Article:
Mom received a notice that her power of attorney was revoked. It was signed by my father and witnessed by my cousin and someone by the name of Frank, whom I later learned was Gail's boyfriend[v]. The form was dated April 14, 2004. In just over one month, Gail had managed to find an attorney and gain control over my father and his entire estate. The paper listed dad's new address. I looked the address up on the Internet and found the location was Newport Place retirement home in Boynton Beach. I immediately phoned the facility, asked to speak to Ruby Cohen and was told by the receptionist that Mr. Cohen was not to receive any phone calls by order of his power of attorney. I told the woman I was his daughter and I wanted to speak to my father, but she refused to connect my call.
I called mom and tried to reassure her that I would take care of everything, but at that time it was an empty promise. I had absolutely no idea how or what I could do from 3000 miles away with Gail now holding my father's power of attorney and her having full access to influence him to agree to do anything she told him. What was so heartbreaking to our family was that my daughters, who had always been so close to their grandfather, had lost all communication with him and I was helpless to do anything to rectify the situation.
Hoping to find some help, I phoned my cousin Beverly, who lived a few miles from me. She was very cold, saying she didn't want to get involved since it didn't have anything to do with her. I then tried to contact my cousins Bob and Norman Feldner from my father's late sister Jean, but they refused to listen to my cries for help. It became obvious that everyone of my father's family was siding with Gail for reasons I could not understand. In the past, I would always invite my cousins to our family's events, but they would only attend when my father was visiting. In June of 2000 I held a graduation party at my home for my daughter Tandy. Beverly and Diane took the opportunity to present dad with a father's day present, right in front of my guests, which led to many uncomfortable questions. Whenever my parents would come to California, my cousins would invite my father to visit them in Palm Springs, party on their yacht, attend their children's weddings, and many other charity events. My mother and I were never included in their invitation. When Beverly was married, I suggested she ask dad to walk her down the aisle. She thought it was a wonderful idea and he agreed. Neither my mother nor myself were invited. Beverly said it was a "small family wedding", so, I wasn't that surprised when Beverly responded the way she had, but I never expected that all of my cousins would conspire to such incredible lengths to try to take my father away from my mother and me, and worse, his grandchildren. But they never expected the lengths I would go to in order to prevent them from succeeding.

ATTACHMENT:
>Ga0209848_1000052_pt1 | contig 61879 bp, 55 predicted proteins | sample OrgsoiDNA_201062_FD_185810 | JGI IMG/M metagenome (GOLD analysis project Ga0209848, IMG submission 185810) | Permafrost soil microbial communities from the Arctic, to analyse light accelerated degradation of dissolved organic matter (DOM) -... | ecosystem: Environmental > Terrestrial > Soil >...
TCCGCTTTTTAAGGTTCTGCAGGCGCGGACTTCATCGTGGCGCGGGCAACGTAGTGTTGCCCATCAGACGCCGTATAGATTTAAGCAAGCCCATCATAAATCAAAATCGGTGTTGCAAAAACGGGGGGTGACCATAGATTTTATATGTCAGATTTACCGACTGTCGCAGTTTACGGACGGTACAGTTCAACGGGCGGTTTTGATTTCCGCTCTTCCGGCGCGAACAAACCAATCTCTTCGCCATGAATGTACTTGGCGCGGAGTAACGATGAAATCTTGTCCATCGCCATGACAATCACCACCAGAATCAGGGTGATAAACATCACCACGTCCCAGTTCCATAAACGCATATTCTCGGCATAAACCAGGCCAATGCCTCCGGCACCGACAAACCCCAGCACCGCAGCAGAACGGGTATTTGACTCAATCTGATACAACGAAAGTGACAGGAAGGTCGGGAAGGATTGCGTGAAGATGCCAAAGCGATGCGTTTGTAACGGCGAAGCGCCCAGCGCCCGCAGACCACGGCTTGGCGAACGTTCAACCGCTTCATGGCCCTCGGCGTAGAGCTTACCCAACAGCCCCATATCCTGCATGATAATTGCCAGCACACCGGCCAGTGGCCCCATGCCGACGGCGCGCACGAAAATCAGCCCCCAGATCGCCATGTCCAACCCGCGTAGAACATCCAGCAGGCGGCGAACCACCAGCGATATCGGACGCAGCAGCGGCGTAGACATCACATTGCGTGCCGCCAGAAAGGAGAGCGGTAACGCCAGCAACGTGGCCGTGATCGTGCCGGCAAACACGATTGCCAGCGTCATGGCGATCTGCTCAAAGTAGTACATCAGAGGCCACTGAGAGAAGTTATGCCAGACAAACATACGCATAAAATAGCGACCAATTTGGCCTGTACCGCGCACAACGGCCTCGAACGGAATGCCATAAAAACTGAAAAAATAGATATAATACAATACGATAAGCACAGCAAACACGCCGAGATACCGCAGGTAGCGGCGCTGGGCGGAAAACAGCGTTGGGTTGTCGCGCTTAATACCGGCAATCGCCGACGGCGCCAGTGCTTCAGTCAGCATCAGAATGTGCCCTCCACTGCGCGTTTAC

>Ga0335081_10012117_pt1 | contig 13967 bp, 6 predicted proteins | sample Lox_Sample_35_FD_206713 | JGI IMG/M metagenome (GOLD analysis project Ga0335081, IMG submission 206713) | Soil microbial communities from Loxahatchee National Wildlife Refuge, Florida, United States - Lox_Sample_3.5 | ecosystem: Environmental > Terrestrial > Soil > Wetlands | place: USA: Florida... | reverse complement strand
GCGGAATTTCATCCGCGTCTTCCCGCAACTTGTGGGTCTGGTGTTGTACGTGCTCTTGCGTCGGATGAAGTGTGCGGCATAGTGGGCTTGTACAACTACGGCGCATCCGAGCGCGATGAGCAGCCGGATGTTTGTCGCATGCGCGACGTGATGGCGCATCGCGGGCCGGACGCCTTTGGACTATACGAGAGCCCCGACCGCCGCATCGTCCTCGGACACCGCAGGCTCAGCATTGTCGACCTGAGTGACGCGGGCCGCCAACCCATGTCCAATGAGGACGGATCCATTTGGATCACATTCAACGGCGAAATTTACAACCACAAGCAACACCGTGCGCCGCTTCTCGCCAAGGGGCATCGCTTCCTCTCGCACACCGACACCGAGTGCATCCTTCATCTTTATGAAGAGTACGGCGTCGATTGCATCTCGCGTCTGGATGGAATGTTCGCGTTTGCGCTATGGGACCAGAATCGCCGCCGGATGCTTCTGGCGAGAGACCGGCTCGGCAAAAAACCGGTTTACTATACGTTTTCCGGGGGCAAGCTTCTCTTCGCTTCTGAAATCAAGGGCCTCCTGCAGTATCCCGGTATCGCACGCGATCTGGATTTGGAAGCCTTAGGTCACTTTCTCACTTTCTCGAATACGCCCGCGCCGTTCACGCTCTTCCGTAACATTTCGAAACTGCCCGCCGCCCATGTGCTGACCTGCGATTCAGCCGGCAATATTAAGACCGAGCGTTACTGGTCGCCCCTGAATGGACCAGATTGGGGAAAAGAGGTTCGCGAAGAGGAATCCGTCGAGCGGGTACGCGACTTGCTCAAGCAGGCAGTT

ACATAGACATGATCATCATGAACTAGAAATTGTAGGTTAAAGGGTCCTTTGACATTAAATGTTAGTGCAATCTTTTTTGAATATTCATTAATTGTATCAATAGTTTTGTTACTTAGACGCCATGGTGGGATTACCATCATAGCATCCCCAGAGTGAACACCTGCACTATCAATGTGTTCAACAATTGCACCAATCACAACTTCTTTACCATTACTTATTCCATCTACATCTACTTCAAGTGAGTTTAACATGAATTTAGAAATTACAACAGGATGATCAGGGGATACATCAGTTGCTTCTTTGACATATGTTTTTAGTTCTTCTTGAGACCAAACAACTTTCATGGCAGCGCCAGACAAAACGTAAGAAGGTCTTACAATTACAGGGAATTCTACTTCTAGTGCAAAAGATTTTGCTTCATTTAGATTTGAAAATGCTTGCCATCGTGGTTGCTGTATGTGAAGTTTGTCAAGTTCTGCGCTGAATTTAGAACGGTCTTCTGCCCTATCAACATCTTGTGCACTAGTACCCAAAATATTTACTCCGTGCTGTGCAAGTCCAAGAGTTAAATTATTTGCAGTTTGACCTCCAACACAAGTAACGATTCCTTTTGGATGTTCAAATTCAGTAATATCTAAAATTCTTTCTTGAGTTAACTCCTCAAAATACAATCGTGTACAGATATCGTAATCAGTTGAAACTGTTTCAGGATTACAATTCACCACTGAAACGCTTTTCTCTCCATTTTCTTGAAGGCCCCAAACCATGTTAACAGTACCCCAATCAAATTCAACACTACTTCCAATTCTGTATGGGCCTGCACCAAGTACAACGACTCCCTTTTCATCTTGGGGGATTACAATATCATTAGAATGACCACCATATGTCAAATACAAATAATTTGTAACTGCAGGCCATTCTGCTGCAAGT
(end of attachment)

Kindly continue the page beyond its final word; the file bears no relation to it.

The gauntlet had been thrown, the battle had begun and it was going to be a long and bloody war before it was over. With no siblings, no other family members on my side, my mother in New York, my father in Florida, I was facing my very own Bermuda Triangle. And I was facing it "relatively" alone.
[i] Cohen's Bakery and Ruby Cohen
[ii] Email from Gail
[iii] $50,000.000 check
[iv] Notice of change in beneficiaries from America Funds
[v] Revocation of mom's power of attorney